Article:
Sunshine and Storm in Rhodesia (Part 26)

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Editor’s Note:  The following comprises the twenty-fifth chapter of Sunshine and Storm in Rhodesia, by Frederick Courteney Selous (published 1896).  All spelling in the original.

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Shortly after the return of Colonel Napier’s column from the Insiza district, Major-General Sir Frederick Carrington reached Bulawayo with his very able and carefully-chosen staff, and at once took over the command of all the forces in Matabeleland. And here I ought perhaps to close my narrative, which I only intend to be a history of the efforts made by the colonists themselves to suppress the native insurrection, before the arrival in Matabeleland of the relief forces sent up to their assistance. However, at the risk of wearying my readers, I will ask them to have patience yet a little longer until I bring my story up to the date of the disbandment of the Bulawayo Field Force. Some time before the return of Colonel Napier’s column, the force raised by Colonel Plumer (of the York and Lancaster Regiment) for the relief of the colonists in Matabeleland had reached Bulawayo, and had already had a successful engagement with the rebels, whom he had dislodged from the positions they had taken up on the Umguza, some twelve miles from Bulawayo, to which they had retired after having been driven from the immediate vicinity of the town by the sortie under Captain Macfarlane on 25th April.

As a detachment of the Bulawayo Field Force and some of Colenbrander’s colonial natives took part in this expedition, I will, before proceeding further, give a short account of what took place. Acting under instructions from headquarters, Captain Knapp of the Bulawayo Field Force left Bulawayo at 10 P.M. on the night of 24th May in command of a detachment of forty men of Gifford’s Horse, with orders to report himself to Major Watts at Government House. On his arrival there the latter officer was found to be in readiness to move with the men under his command, and at about 11.30 P.M. the whole force marched in a north-westerly direction, holding a course across country between the Umguza and Khami rivers, whilst at the same time Colonel Plumer moved out of Bulawayo with another column, taking a line parallel to the course followed by Major Watts. During this night march Captain Knapp was in command of the advance, himself leading the one detachment of Gifford’s Horse on the right front of the column, whilst Lieutenant Warwick led the other half on the left. Colenbrander’s boys under Lieutenant Mullins were placed in the centre of the advanced line.

At about 2.30 A.M. Captain Knapp came suddenly in contact with the enemy’s outposts, who immediately opened fire on his party in the darkness. Captain Knapp at once dismounted his men and kept the rebels from charging by pouring volleys into the thickets where they were concealed. He was soon joined by Lieutenant Warwick and the Colonial Boys under Lieutenant Mullins, but it was not until Major Watts had come up with the main body and the Maxim had been brought into action that the enemy’s fire was completely silenced.

When the firing commenced, Colonel Plumer and his men were not very far off on the left flank, and their course was at once directed towards the spot where the engagement appeared to be proceeding. Thus the two columns joined forces soon after the enemy had retired, when a square was formed, and a good watch kept during the remaining hours of darkness. However, no further attack was made.

During the first attack, Mr. Hamilton, who was acting as galloper to Captain Knapp, was shot through both legs, whilst one of the Colonial Boys was badly wounded and several horses killed.

At daylight the following morning Captain Knapp and Captain Coope were sent out to look for the enemy, and the latter officer coming across a small party of them, he at once attacked with the force under his command, consisting of twenty white men and some of Radikladi’s Bamangwato natives, and drove the rebels back on their main body, which was found to be in a strong position amongst some thickly-wooded ridges about two miles to the west of Colonel Plumer’s camp.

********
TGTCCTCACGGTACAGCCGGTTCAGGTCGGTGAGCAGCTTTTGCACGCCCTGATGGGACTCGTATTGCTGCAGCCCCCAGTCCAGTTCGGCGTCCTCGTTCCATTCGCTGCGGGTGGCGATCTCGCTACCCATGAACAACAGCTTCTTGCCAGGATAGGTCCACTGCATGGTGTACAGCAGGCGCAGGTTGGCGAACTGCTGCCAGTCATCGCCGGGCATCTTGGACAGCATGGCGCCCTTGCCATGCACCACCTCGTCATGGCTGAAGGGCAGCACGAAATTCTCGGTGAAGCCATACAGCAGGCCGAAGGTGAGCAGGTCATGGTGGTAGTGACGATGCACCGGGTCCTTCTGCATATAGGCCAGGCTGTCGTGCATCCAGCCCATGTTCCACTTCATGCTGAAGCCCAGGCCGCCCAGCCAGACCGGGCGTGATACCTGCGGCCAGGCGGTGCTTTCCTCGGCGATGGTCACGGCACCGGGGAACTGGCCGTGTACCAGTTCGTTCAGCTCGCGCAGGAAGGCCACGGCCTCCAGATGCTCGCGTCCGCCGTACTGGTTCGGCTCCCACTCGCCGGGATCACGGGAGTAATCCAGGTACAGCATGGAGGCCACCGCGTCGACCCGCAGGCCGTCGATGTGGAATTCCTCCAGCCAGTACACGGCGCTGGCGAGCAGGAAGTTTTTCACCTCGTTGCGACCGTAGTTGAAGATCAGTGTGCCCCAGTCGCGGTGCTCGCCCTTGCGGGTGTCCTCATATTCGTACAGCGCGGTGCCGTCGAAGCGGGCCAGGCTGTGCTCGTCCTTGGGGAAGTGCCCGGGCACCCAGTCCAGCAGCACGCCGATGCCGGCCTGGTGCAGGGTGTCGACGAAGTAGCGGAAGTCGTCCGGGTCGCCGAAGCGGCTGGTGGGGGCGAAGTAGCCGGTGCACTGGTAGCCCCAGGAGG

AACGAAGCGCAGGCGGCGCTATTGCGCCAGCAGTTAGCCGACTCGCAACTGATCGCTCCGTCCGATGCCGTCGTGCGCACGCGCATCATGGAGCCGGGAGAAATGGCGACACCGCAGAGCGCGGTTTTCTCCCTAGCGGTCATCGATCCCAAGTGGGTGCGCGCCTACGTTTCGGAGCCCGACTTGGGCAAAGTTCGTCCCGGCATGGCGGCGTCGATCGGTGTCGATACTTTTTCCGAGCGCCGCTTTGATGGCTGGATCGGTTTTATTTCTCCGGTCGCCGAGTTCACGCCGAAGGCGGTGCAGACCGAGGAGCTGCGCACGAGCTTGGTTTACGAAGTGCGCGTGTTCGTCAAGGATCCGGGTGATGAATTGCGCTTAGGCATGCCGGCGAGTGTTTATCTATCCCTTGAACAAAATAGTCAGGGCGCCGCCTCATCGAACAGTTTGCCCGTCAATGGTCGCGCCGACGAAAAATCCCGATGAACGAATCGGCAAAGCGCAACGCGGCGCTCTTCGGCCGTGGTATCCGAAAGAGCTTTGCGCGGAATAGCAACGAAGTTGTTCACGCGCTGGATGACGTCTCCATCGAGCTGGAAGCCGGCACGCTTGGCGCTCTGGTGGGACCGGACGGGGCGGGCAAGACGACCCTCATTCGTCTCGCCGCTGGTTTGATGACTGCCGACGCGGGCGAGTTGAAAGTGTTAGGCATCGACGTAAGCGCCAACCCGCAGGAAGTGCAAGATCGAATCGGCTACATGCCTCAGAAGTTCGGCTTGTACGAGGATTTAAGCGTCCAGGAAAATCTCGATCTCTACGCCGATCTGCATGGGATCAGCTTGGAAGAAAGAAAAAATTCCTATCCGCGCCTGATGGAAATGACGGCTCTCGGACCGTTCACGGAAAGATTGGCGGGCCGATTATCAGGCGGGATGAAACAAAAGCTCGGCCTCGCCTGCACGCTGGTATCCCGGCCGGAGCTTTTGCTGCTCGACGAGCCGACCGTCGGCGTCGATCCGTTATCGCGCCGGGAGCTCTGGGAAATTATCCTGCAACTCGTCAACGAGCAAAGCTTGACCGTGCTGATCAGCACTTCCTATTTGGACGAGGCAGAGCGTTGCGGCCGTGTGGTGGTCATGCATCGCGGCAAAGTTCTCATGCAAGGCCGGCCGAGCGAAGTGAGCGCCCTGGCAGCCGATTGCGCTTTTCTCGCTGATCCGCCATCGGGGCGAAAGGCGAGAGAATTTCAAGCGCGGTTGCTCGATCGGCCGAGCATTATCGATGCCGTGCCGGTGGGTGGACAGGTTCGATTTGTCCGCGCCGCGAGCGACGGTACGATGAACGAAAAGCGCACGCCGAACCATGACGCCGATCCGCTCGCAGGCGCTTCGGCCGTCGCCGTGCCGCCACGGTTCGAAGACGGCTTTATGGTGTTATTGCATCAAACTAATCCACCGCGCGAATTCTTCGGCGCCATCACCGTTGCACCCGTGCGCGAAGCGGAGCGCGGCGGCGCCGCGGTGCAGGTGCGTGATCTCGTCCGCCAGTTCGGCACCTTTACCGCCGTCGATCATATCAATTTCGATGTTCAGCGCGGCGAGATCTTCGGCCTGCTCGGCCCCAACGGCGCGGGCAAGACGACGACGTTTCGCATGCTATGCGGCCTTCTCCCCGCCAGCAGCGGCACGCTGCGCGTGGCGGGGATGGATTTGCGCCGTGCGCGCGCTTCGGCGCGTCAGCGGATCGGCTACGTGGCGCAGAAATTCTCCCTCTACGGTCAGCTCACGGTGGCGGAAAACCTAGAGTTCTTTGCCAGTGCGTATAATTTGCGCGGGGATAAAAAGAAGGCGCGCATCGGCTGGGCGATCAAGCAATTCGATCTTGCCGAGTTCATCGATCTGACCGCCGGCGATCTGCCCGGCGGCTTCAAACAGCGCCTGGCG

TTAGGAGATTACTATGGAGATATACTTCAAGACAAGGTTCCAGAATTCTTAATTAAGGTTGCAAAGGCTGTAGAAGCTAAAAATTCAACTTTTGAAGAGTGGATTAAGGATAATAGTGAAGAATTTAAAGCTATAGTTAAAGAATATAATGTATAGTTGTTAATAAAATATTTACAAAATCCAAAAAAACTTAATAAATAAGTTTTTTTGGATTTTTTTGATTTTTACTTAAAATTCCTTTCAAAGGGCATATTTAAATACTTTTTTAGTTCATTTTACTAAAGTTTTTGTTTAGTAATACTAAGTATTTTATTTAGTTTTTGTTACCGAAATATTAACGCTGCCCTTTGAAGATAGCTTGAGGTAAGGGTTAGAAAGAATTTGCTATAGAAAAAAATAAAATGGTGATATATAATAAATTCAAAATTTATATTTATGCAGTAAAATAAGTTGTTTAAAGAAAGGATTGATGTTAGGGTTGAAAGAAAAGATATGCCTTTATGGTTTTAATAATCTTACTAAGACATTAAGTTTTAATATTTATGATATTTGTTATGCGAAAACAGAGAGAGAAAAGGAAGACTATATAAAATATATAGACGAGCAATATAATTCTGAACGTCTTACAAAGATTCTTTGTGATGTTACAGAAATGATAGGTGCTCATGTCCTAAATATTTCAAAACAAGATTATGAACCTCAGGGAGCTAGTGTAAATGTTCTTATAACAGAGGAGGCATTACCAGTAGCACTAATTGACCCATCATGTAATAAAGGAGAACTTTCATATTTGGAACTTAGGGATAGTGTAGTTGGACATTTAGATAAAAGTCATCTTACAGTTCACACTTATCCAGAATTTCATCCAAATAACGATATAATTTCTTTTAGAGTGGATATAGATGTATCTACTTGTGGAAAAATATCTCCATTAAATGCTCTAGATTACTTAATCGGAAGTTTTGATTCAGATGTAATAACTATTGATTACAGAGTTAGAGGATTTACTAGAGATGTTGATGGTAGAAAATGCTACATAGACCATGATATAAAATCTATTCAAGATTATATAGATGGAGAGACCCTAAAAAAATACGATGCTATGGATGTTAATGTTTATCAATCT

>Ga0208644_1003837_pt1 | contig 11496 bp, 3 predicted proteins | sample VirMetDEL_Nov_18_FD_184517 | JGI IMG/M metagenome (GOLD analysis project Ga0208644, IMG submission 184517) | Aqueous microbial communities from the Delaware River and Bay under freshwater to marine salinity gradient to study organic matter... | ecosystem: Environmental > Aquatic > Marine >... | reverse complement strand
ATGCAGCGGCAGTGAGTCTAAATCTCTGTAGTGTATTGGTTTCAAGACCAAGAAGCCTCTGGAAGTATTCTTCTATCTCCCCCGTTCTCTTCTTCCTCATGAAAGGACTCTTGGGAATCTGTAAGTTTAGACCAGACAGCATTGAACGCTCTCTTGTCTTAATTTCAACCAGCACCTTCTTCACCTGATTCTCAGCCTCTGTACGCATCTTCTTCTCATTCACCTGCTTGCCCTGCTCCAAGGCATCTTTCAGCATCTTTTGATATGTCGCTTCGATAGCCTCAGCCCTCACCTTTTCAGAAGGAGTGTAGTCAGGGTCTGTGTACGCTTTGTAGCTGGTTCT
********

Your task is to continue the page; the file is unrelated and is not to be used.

At about half-past seven or eight o’clock the whole column was moved forwards to attack them, Captain Coope’s Scouts being in advance on the right, whilst Captain Knapp with the troopers of Gifford’s Horse occupied a similar position on the left. These two officers, after galloping to the foot of the first ridge occupied by the rebels, there dismounted their men, and then in the face of a heavy fire, led them on foot most gallantly against the hidden enemy, whom they succeeded in driving from their most advanced position.

In this attack two of Captain Knapp’s men were severely wounded, Sergeant Peacock being shot in the stomach, whilst Trooper Slowey had his right leg so badly shattered that amputation of the limb was found necessary.

The enemy’s first line of defence having been taken in this brilliant manner by the advance guard, the whole column under Colonel Plumer then came into action, and the rebels were driven from three densely-wooded ridges successively into the open valley of the Umguza, and were then pursued for a distance of three miles. When the pursuit was over, the horses were off-saddled on the bank of the Umguza and allowed to rest until 2 P.M., at which hour a start was made for Mr. Crewe’s farm of Redbank on the Khami river, some sixteen miles from Bulawayo, where it was believed that a large impi was camped in a very strong position. Captain Knapp now took charge of the right-hand section of the advance guard, and Captain Coope with his Scouts was placed on the left.

After having proceeded for about two hours, the latter officer sent a messenger to Captain Knapp to inform him that the enemy were in force on his left. They then joined forces and attacked the Kafirs, who were in a strong position on a wooded hill, to reach which two deep gullies had to be crossed under a very heavy fire. Here one of Coope’s Scouts was shot dead (Trooper Hays), whilst Mr. Gordon Forbes, who had accompanied the expedition as a volunteer, had a very narrow escape. He had crossed a dry gully with four of Captain Coope’s Scouts, when Kafirs showed themselves on either side at a distance of only thirty yards and fired on the white men. Mr. Gordon Forbes’ horse was shot in two places, and, falling with him, pinned him to the ground, the men who were with him retreating under the heavy fire, and had not some more of Coope’s Scouts come up and pulled him out he would undoubtedly have been killed. At this time, too, one of Radikladi’s boys was wounded in the face and another horse killed. The main column then coming up, the enemy were driven from their position and pursued through the bush till dusk, Colonel Plumer taking up his quarters for the night in the camp on the top of the hill from which the rebels had been driven.